Thursday, June 17, 2021




     Perhaps like you, we have seen the Mona Lisa hanging there in its place of honor in the Louvre. Our modest world travels have included a pilgrimage to what some accept as the world’s most perfect painting. We have been there and done that. So what do we have to show for it?

Truth to tell, our personal rendezvous with Leonardo’s masterpiece was a rather hurried moment, played out in a shoulder to shoulder crowd….all of whom were straining to capture a glimpse of the prize.

As I recall, in my artistically-illiterate eyes Mona was a bit smaller than  I expected. True, she did seem to be smiling at me….though Roma was just as certain she was the target of her attention.

I suppose there were a few visitors in that tourist-laden crowd who had come to seriously study the subtle, yet apparently powerful elements of that masterpiece. Would they be able to accomplish that in those circumstances? I don’t know.

I am, however, quite certain that most of us Mona Lisa gawkers were there because we had been told we ought to be. After all, it was famous…. something we would probably never see again. Then, having seen it, we could check that box and move on to the next “big thing.”


Bear with me for a moment as I revisit that time, that highlight of our continental travels…..or more accurately, my memories of that brief moment in a long life.

It was a sunny September morning. Everyone around us was upbeat and eager to begin their great art adventure….the world-renown Louvre. I remember standing in line waiting for the doors to open. (They were late opening that morning.) We had studied our Rick Steve’s map of the sprawling building….planning our route through the dozens of galleries to see what we had been told were the best sights.

And then, in a matter hours, it was over. Having seen what we wanted to see, our investment of time, anticipation, and attention had produced our own very personal return…..a collage of memories we hoped would last a lifetime.

That, it seems to me, is the reality of the wanderlust and travel urges I have never outgrown. Truth is, the places, people, and things we see along the way are invariably fleeting experiences. Rather than the sights and sounds themselves, lasting travel success depends on the memories, photos, souvenirs, and friendships we create along the way….the reminders we bring home with us, the ones we can revisit anytime in the future. Bottom line…..the most successful travel is a mental exercise….as good and lasting as our memory.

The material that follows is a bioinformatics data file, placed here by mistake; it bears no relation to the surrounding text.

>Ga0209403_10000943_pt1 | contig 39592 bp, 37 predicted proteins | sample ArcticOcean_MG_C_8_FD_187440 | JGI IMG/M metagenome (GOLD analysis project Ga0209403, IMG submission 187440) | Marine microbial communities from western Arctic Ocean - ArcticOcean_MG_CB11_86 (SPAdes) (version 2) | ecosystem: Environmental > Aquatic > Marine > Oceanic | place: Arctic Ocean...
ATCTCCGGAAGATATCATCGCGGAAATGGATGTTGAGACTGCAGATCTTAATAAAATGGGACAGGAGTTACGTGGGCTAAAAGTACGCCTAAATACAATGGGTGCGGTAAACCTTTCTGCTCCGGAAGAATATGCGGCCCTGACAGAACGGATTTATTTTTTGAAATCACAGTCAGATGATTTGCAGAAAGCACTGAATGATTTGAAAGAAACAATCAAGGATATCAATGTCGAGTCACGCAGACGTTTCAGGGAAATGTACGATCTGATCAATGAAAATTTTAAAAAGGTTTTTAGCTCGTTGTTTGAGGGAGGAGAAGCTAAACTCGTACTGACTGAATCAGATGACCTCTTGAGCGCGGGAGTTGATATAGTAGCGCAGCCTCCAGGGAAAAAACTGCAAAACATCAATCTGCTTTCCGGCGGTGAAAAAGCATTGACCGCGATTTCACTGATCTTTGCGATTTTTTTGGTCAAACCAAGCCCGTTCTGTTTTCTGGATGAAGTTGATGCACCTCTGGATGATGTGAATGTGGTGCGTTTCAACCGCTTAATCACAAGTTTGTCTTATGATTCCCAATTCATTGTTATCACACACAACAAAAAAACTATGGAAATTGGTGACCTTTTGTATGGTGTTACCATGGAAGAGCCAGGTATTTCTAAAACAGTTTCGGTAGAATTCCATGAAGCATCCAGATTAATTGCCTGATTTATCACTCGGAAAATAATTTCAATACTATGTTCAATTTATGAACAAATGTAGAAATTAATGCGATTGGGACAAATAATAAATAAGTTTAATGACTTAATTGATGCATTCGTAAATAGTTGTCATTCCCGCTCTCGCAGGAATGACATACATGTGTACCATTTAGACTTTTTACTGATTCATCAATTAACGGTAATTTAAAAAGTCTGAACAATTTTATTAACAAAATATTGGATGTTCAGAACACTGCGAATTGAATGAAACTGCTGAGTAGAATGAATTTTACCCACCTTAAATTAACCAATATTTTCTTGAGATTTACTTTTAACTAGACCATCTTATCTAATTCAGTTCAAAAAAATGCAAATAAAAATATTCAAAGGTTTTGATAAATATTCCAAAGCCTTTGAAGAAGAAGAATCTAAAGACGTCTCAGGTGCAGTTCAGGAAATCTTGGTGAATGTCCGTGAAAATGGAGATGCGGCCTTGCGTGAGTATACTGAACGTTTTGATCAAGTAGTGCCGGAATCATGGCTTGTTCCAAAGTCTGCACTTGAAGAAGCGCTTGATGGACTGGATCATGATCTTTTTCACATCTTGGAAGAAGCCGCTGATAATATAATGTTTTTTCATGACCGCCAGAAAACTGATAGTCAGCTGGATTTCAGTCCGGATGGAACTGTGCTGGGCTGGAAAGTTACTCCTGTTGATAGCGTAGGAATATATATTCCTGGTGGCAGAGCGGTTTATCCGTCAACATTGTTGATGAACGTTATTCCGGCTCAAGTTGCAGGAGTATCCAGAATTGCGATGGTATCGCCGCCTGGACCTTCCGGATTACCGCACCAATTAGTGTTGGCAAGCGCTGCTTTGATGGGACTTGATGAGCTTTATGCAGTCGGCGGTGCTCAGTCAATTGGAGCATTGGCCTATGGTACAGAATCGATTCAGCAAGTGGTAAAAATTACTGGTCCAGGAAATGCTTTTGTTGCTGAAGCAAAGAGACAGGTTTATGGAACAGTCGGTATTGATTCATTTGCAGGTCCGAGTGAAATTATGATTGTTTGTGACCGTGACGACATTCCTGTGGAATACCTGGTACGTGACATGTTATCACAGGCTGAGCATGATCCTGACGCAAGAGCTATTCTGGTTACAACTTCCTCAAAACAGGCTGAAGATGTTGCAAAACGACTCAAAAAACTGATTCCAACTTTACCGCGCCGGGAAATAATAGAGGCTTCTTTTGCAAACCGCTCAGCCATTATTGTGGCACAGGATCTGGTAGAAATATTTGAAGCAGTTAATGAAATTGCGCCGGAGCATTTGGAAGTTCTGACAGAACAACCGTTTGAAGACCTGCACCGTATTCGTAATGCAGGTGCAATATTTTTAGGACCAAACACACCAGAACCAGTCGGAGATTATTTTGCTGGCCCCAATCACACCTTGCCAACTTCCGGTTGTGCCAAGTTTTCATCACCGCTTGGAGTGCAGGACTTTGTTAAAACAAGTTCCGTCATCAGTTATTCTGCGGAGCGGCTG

Be it the Mona Lisa, the Eiffel Tower, a dreamy Rue Cler dinner, or Yorkshire vistas that take your breath away….in every case the moment itself is transitory. Yet though we may never return there again in person, its impact can last a lifetime.


So why do we travel? What do we hope to gain or achieve? What is it we bring home from those travels? And what do they mean…..the memories and mementos of our time abroad?

More to the point, at our age why would the two of us even consider another round of extended travel…..the ten or twelve week adventures that worked so well for the younger “us”? What would we hope to gain this time? Is there something new to be learned, a reason to go again?

I still have those moments, you know….when I can visualize the two of us doing that again, driving the backroads, doing our age-appropriate “wild and crazy” things. Yet, that hazy vision is quickly coupled with so many reasons why those once-appealing possibilities would not be such a good idea at this stage of the game.

Some of the possible deterrents are practical matters…..sitting quietly through a ten-hour transcontinental flight is probably beyond me. The notion of a new and different bed every few nights has lost its appeal. Extended walking tours are out of the question. 

Beyond those physical limitations are the more subtle reasons. Anymore there are not that many things we want to DO. Instead, we have grown more interested in observing what goes on around us, soaking up the feel and mood of a place and its people. Those mental souvenirs, along with reminding photos, are what we would hope to bring home with us.

Is that enough to fan even the most modest dreams of traveling again? A review of the pros and cons seems to weigh against that.

Instead, why not return to our own earlier travels….the albums, notebooks, photos, and mementos we have of those times. Why not take the time to milk the feelings and memories of remembered times, as seen through our now-older eyes, and filtered through our now-older minds

Seems to me that approach would allow us to side-step the limitations of the “we” we have become, while allowing us to view our old travels on a new screen, complete with new, more mature insights


Here’s the deal… is lived in our minds. That was true at twenty-five or thirty. It is even more true at eighty-four. The travel we love and look forward to, no matter what the destination, is a mind game….to be lived and relived in our consciousness… thoughts, memories, and daydreams.

If that is so…..why should we subject our aging bodies, so ill-fitted for the rigors of modern-day travel, to demanding flights, strenuous excursions, constantly changing accommodations, etc.

Why not simply send our mind, our consciousness, on the “trip of our dreams”? With generous assists from our photo library, notebooks, YouTube, Google, and other internet resources we can capture the good things we hope to experience, while saving the wear and tear on our aging bodies.

Why not return to our own fruitful past….even flesh it out if necessary ….to create the mind-dwelling future we dream of.